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Downtown switching from business to residential

By Tony LaRussa
Sunday, February 27, 2005

Pittsburgh’s business leaders think they finally have hit on a way to revitalize Downtown: Rather than focusing solely on making it the place to work and shop, position it as a place to live.
“The era of having totally commercial districts is over in Pittsburgh and other cities,” said Herb Burger, who helped launch the Pittsburgh Downtown Partnership more than a decade ago and is among those spearheading the latest effort to revitalize the Fifth and Forbes corridor.

“All indications point to the need to have residential development Downtown to stabilize the area and create a community of people who not only work there, but live and shop there as well,” Burger said.

Patty Burk, program director of Pittsburgh’s Downtown Living Initiative, believes efforts to increase the amount of residential development Downtown are part of a national trend.

“We’re seeing a growing number of people in Pittsburgh who view urban living as something cool, something they want to be part of,” Burk said.

“I think it’s a combination of people growing bored with the suburbs — whether it’s spending an hour or more a day commuting or something else — and realizing the city offers some great buildings within walking distance of their jobs as well as lots of cultural activities.”

Business leaders believe increasing the size of Downtown’s population will lay the groundwork for improving the retail climate.

“More people living Downtown adds vibrancy to the city, which should lead to a healthier retail environment,” said Nancy Hart, interim executive director of the Pittsburgh Downtown Partnership. She said a goal of doubling the Downtown population — currently fewer than 4,000 people — is a realistic one.

Developer Ralph Falbo, who has teamed with the Zambrano Corp. and Equa Landmark Communities on a proposed 84-unit luxury condominium complex on Fort Pitt Boulevard near Stanwix Street called First Side, is banking on greater interest in Downtown living.

“I walked past that site all my life and noticed the beautiful view of the river,” Falbo said. “And I’ve long felt that the lack of upscale condos available for people who want to live Downtown really was a missing link in the fabric of the city.”

Falbo, who is hoping to break ground on the 18-story building in the spring, estimates the project will cost about $28 million. Work is expected to take about 18 months.

Downtown residential projects that are under construction or being planned include:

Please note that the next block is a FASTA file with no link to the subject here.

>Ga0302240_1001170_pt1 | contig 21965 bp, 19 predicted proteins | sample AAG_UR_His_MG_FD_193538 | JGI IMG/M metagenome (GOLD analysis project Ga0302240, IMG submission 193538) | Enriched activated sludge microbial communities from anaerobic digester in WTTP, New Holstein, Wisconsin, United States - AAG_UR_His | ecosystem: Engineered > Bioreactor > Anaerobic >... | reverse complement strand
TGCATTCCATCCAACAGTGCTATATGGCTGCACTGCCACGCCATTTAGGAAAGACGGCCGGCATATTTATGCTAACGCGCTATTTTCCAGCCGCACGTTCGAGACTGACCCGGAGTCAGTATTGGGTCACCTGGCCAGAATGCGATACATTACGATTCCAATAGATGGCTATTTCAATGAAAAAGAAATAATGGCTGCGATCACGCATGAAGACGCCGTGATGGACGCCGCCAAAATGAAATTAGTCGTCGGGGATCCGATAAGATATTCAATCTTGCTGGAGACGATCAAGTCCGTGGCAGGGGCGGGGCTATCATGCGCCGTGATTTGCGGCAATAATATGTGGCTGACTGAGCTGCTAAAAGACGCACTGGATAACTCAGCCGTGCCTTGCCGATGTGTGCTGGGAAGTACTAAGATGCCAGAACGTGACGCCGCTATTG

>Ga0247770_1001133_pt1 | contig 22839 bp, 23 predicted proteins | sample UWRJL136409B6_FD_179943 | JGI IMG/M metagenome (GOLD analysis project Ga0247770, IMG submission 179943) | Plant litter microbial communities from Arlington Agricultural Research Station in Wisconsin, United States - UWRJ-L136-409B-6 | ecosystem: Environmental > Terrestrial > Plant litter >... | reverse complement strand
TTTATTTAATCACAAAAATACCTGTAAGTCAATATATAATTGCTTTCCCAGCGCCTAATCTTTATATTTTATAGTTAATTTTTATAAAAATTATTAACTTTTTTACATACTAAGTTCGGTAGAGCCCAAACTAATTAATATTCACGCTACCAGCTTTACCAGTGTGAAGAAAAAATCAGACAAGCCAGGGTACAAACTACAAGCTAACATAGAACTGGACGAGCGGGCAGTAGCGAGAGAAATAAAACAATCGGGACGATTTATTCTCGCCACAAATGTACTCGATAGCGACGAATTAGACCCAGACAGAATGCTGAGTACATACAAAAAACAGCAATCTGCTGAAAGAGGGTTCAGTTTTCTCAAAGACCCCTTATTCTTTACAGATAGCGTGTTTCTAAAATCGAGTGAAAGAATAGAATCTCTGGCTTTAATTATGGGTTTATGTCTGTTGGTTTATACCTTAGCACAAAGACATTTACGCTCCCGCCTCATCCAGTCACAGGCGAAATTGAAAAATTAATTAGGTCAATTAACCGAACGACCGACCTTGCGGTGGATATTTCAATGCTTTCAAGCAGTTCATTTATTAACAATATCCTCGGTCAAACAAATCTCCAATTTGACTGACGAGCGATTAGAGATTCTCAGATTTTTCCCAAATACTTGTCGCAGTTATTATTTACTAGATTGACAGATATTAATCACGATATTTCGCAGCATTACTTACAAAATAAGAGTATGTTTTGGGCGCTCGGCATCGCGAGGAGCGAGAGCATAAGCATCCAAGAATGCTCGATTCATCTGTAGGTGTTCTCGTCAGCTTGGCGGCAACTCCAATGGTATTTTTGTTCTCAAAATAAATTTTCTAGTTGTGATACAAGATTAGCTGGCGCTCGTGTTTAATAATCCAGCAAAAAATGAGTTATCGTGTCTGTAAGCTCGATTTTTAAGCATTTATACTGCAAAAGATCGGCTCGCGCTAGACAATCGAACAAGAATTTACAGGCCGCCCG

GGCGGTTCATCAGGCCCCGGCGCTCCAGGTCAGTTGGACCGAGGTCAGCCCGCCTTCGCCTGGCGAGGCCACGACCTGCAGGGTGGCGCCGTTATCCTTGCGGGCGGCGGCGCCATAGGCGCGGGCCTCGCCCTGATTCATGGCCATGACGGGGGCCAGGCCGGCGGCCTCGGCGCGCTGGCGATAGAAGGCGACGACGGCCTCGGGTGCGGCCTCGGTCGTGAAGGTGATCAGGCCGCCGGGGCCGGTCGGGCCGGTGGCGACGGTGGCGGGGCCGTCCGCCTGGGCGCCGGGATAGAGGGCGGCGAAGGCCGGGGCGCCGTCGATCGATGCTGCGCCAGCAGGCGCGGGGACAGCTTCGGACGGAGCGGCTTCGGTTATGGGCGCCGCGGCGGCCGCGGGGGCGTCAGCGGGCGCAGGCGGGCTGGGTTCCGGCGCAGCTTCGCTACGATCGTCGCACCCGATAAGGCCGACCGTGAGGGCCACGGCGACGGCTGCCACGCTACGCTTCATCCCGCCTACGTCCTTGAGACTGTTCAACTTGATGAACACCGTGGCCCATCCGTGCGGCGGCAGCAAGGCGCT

An 18-story, 151-unit luxury apartment building at Seventh Street and Fort Duquesne Boulevard in the Cultural District. The project is being done by Lincoln Property Co.

Conversion of the upper six floors of the Fidelity Building on Fourth Avenue into 24 apartments by developer Dean McHolme, who also has plans to convert a seven-story office building at 111 Wood St. into apartments.

Conversion of the Union National Bank Building at Fourth and Wood streets into 60 condominiums.

Construction of 20 luxury apartment units at 930 Penn Ave., near the David L. Lawrence Convention Center.
While developers are optimistic about the future of residential development Downtown, those who jumped in early have had their difficulties.

“I certainly believe the city is ripe for the national trend of people looking for a different lifestyle, a more urban experience, than was sought 20 or 30 years ago,” said Eve Picker of No Wall Productions, one of the city’s “loft living” pioneers. “But Pittsburgh tends to lag behind the rest of the country a bit, so Downtown has been a bit of a tough sell.”

Over the past several years, Picker has developed 21 upscale residential properties on First Avenue and along Penn Avenue, Downtown. However, a downturn in the city’s real estate market has meant several units remain vacant.

Burger said his group is concentrating on developing the lower portion of Fifth Avenue, from the closed Lazarus department store building down to Liberty Avenue.

While he cautions that plans for the Fifth and Forbes corridor are in the very early stages of development, the initial vision is to preserve the best of the older buildings and add a number of new structures.

Previous Fifth and Forbes plans promoted by Mayor Tom Murphy were sharply criticized by officials of the Pittsburgh History & Landmarks Foundation because they included demolition of many older structures.

Burger said his group is working with Philadelphia residential developer Carl Dranoff on the latest Fifth and Forbes plan, which initially calls for between 600 and 800 residential units on the second and third floors of various buildings, and retail space at ground level.

Another change that will likely occur is a shift in who is spearheading the development effort, Burger said.

While the city will certainly be a major player in any effort to develop Downtown — the Urban Redevelopment Authority owns a significant number of buildings in the Fifth and Forbes corridor — success ultimately will have to rely on private initiatives.

“I think there is a greater sense that the political atmosphere is not the place to get things done,” Burger said. “It’s going to take people in the private sector saying we have to do something Downtown. Of course, the developers will be looking to the city to assist them.”

Tony LaRussa can be reached at or (412) 320-7987.

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